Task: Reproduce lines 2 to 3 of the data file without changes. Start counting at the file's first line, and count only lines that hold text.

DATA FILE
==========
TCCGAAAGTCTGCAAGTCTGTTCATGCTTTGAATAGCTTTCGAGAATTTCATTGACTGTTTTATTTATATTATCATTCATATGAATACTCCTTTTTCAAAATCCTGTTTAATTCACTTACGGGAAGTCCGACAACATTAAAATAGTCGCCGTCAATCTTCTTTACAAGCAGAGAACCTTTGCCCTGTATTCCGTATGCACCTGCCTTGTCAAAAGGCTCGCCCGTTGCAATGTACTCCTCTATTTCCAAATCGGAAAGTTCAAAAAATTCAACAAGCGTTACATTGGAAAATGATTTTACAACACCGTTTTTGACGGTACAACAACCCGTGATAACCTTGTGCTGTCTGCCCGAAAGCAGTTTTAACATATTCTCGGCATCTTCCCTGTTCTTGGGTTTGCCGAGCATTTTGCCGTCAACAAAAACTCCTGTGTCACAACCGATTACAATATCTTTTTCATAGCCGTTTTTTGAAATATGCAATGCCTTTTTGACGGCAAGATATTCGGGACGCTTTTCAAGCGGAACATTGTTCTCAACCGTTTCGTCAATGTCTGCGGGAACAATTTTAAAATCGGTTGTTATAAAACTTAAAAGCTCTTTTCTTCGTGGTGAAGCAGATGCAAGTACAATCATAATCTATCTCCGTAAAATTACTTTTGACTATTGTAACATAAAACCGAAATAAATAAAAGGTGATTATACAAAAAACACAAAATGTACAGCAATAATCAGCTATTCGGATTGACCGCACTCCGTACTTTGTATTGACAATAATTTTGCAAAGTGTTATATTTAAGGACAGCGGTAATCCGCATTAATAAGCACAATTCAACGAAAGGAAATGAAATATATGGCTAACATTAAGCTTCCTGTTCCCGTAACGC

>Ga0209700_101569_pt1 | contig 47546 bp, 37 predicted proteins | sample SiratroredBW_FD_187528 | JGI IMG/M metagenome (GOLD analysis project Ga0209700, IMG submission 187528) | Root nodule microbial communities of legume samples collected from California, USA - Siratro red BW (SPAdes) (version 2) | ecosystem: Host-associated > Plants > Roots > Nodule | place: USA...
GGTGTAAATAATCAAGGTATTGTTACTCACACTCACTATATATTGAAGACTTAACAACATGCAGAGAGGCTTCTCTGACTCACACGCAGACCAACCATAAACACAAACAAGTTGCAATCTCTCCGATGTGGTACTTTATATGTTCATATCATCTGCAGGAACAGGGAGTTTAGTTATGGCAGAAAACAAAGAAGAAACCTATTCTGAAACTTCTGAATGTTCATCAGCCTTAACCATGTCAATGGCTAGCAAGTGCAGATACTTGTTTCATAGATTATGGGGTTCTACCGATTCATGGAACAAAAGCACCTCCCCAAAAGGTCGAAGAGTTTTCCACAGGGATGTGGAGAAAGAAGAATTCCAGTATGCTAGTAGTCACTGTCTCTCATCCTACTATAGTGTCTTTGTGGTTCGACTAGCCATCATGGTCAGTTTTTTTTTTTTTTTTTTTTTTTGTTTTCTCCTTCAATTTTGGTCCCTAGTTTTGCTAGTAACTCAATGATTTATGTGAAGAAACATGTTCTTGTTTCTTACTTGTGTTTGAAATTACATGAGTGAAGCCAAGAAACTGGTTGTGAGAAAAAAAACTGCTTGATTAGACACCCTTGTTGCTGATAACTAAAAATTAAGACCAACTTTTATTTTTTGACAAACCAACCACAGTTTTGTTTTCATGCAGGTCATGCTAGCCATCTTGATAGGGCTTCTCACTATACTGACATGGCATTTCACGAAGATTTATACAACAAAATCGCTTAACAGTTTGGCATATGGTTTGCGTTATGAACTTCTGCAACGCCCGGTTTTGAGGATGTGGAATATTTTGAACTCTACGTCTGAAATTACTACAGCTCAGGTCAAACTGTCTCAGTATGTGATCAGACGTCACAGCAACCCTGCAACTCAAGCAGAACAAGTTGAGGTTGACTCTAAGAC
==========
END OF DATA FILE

>Ga0209700_101569_pt1 | contig 47546 bp, 37 predicted proteins | sample SiratroredBW_FD_187528 | JGI IMG/M metagenome (GOLD analysis project Ga0209700, IMG submission 187528) | Root nodule microbial communities of legume samples collected from California, USA - Siratro red BW (SPAdes) (version 2) | ecosystem: Host-associated > Plants > Roots > Nodule | place: USA...
GGTGTAAATAATCAAGGTATTGTTACTCACACTCACTATATATTGAAGACTTAACAACATGCAGAGAGGCTTCTCTGACTCACACGCAGACCAACCATAAACACAAACAAGTTGCAATCTCTCCGATGTGGTACTTTATATGTTCATATCATCTGCAGGAACAGGGAGTTTAGTTATGGCAGAAAACAAAGAAGAAACCTATTCTGAAACTTCTGAATGTTCATCAGCCTTAACCATGTCAATGGCTAGCAAGTGCAGATACTTGTTTCATAGATTATGGGGTTCTACCGATTCATGGAACAAAAGCACCTCCCCAAAAGGTCGAAGAGTTTTCCACAGGGATGTGGAGAAAGAAGAATTCCAGTATGCTAGTAGTCACTGTCTCTCATCCTACTATAGTGTCTTTGTGGTTCGACTAGCCATCATGGTCAGTTTTTTTTTTTTTTTTTTTTTTTGTTTTCTCCTTCAATTTTGGTCCCTAGTTTTGCTAGTAACTCAATGATTTATGTGAAGAAACATGTTCTTGTTTCTTACTTGTGTTTGAAATTACATGAGTGAAGCCAAGAAACTGGTTGTGAGAAAAAAAACTGCTTGATTAGACACCCTTGTTGCTGATAACTAAAAATTAAGACCAACTTTTATTTTTTGACAAACCAACCACAGTTTTGTTTTCATGCAGGTCATGCTAGCCATCTTGATAGGGCTTCTCACTATACTGACATGGCATTTCACGAAGATTTATACAACAAAATCGCTTAACAGTTTGGCATATGGTTTGCGTTATGAACTTCTGCAACGCCCGGTTTTGAGGATGTGGAATATTTTGAACTCTACGTCTGAAATTACTACAGCTCAGGTCAAACTGTCTCAGTATGTGATCAGACGTCACAGCAACCCTGCAACTCAAGCAGAACAAGTTGAGGTTGACTCTAAGAC